FCC Home Page Goes AWOL on Google

Google search results for FCC
A Dec. 3 Google search for "FCC" failed to produce the agency's homepage. (Image credit: Google.com)

Anyone searching for the Federal Communications Commission’s home page on Google will have to do some searching.

While that “FCC.gov” home page has typically come up on the first Google search page — take it from a reporter who has Googled “FCC” thousands of times — in the past few days it has not shown up at all.

UPATE: As of Saturday morning (Dec. 4), "FCC.gov" was once again on the first page of Google as the first entry. Google had still not returned a request for comment on why it had been AWOL for several days.

The first page of a Google search for “FCC” brings up the FCC Complaints page, then a “what we do” explainer for the agency, then the Consumer Help Center, and does give a Web searcher the link to the FCC’s Twitter and Facebook social-media presences and Wikipedia entry, but no home page.

A search for “FTC” or “SEC,” by contrast, produces their .gov home pages not just on the first page, but as the first entry. And a Bing search for "FCC" brings up the FCC.gov site as the top entry.

The FCC was checking the apparent omission at press time and Google had not returned a request for comment on why complaints to the agency appeared to be the most relevant result for “FCC” Googlers, or why various FCC subsites made the grade but the mothership site did not.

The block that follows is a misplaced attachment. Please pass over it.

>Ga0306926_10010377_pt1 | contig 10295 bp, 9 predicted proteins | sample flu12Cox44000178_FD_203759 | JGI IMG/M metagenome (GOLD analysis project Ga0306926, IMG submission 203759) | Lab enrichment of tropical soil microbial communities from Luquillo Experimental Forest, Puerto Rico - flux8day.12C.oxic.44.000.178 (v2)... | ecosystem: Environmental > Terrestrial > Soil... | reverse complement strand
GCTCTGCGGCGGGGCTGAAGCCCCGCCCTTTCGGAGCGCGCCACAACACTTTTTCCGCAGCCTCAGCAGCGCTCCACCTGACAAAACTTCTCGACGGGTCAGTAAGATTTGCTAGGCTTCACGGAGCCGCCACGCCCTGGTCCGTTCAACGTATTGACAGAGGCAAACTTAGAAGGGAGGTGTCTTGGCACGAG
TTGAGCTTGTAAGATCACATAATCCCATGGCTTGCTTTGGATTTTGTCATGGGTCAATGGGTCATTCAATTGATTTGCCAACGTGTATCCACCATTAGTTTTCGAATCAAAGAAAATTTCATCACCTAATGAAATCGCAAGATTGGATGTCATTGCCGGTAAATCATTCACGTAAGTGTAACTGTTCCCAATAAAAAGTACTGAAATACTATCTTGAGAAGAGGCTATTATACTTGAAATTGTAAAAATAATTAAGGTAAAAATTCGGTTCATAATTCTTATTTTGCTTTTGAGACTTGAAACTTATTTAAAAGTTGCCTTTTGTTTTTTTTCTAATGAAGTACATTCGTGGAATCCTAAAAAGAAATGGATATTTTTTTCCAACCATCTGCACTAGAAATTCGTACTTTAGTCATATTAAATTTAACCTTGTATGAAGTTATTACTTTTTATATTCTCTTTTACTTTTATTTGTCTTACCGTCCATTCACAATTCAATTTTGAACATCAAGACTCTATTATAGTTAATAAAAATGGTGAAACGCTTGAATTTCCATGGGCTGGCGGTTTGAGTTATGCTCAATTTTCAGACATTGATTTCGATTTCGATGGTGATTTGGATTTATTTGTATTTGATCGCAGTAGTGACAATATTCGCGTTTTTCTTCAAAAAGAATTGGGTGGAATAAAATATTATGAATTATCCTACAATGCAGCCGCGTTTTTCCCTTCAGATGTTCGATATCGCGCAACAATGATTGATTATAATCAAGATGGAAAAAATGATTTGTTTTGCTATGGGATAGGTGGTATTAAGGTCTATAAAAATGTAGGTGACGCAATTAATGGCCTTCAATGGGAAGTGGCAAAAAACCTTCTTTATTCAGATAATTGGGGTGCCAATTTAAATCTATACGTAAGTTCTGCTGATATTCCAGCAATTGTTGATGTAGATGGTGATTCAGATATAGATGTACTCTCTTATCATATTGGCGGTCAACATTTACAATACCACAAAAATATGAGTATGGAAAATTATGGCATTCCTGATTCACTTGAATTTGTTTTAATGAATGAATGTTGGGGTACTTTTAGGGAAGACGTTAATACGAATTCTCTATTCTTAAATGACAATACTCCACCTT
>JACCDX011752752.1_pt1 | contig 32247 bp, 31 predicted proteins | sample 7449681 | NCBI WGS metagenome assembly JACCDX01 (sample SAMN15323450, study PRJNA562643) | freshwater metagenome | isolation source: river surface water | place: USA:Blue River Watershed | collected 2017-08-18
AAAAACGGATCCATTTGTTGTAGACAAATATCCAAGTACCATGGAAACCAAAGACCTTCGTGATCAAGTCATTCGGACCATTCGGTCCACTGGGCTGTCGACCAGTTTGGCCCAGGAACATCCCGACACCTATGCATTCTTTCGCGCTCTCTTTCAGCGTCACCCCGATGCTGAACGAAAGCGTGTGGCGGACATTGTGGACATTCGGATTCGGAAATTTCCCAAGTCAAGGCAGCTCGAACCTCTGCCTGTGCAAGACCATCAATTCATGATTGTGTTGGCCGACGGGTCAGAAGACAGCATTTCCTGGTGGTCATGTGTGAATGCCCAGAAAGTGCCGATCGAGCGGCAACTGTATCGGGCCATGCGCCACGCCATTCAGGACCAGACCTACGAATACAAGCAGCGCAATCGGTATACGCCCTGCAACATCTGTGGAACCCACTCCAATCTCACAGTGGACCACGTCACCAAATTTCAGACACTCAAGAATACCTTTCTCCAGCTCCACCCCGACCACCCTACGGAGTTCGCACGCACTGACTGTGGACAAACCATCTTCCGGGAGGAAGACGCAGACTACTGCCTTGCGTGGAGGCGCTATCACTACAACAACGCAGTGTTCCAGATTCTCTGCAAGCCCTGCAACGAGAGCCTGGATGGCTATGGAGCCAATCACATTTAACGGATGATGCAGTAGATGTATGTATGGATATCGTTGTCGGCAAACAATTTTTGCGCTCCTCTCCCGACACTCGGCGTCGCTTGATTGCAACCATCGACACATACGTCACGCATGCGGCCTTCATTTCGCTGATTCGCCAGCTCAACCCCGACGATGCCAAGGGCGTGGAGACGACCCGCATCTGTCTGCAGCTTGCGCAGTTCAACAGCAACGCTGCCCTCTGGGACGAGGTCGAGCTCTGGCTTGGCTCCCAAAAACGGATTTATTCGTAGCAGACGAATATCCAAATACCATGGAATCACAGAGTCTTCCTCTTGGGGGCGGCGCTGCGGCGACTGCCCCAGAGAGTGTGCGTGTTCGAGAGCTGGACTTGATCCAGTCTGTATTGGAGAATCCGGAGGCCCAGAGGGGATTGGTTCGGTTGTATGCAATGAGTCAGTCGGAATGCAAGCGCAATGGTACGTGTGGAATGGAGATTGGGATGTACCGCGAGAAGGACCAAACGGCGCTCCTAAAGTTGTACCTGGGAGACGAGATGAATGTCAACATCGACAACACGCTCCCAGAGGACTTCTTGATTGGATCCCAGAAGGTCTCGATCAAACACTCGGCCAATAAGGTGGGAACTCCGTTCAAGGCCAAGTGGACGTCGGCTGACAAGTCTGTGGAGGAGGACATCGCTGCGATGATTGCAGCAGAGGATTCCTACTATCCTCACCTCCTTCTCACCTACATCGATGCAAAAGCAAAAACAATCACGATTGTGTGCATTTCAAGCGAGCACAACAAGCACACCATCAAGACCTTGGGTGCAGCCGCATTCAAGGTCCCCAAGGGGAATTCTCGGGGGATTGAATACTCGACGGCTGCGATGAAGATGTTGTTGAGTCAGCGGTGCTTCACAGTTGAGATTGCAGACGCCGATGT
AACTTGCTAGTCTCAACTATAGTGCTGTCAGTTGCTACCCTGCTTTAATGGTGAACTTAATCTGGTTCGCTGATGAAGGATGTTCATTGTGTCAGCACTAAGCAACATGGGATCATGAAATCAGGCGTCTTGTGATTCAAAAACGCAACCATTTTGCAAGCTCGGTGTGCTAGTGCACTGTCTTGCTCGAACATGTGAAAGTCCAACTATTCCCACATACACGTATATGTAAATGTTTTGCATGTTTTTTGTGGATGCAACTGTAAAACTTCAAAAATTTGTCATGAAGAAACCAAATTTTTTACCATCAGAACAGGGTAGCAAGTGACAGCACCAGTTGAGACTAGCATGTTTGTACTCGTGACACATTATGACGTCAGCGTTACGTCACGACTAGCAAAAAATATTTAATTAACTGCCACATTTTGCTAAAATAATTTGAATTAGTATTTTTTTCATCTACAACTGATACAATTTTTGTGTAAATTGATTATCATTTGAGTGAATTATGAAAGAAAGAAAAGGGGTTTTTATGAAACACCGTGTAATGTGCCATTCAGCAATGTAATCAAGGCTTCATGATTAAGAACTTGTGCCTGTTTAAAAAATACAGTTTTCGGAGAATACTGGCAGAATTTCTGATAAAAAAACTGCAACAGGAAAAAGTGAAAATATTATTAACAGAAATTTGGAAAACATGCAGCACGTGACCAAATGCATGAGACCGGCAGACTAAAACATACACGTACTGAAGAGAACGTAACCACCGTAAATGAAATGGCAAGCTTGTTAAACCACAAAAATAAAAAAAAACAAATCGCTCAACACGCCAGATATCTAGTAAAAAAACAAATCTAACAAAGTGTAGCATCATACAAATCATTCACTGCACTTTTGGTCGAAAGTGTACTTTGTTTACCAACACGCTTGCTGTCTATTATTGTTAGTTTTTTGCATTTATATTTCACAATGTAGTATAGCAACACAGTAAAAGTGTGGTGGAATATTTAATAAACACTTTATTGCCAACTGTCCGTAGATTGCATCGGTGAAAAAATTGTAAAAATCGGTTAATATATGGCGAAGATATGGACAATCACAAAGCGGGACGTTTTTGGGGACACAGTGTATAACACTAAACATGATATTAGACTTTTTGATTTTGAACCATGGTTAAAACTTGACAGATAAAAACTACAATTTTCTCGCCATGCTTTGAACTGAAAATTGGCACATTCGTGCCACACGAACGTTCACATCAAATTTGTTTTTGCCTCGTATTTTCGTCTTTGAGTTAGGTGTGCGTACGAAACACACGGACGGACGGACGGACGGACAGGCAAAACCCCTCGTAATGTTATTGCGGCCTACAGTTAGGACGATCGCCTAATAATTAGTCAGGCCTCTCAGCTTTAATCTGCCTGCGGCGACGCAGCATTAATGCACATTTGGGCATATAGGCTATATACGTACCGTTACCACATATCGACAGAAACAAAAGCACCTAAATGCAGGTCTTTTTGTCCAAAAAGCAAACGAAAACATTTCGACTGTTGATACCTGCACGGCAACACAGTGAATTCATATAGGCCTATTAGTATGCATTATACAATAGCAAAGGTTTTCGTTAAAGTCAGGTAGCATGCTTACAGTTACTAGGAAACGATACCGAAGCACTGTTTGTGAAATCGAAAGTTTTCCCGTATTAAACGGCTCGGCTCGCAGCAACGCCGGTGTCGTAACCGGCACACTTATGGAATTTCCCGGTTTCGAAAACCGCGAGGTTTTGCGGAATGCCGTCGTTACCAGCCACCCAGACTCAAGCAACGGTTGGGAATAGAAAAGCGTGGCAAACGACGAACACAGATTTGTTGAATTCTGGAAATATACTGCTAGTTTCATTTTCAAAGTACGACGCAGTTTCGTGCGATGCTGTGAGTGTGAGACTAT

Also, a search for “FCC documents” — a regular query for reporters looking for the latest actions from the FCC beyond those that make the home page’s news slot, also does not produce the typical “documents” FCC subsite page that provides a list of the day’s actions. Those documents are still available via the FCC’s electronic filing system, but are more difficult to access than a direct link to a documents page.

Google regularly updates its algorithms, by some estimates as much as once or twice a day on average. ■

John Eggerton

Contributing editor John Eggerton has been an editor and/or writer on media regulation, legislation and policy for over four decades, including covering the FCC, FTC, Congress, the major media trade associations, and the federal courts. In addition to Multichannel News and Broadcasting + Cable, his work has appeared in Radio World, TV Technology, TV Fax, This Week in Consumer Electronics, Variety and the Encyclopedia Britannica.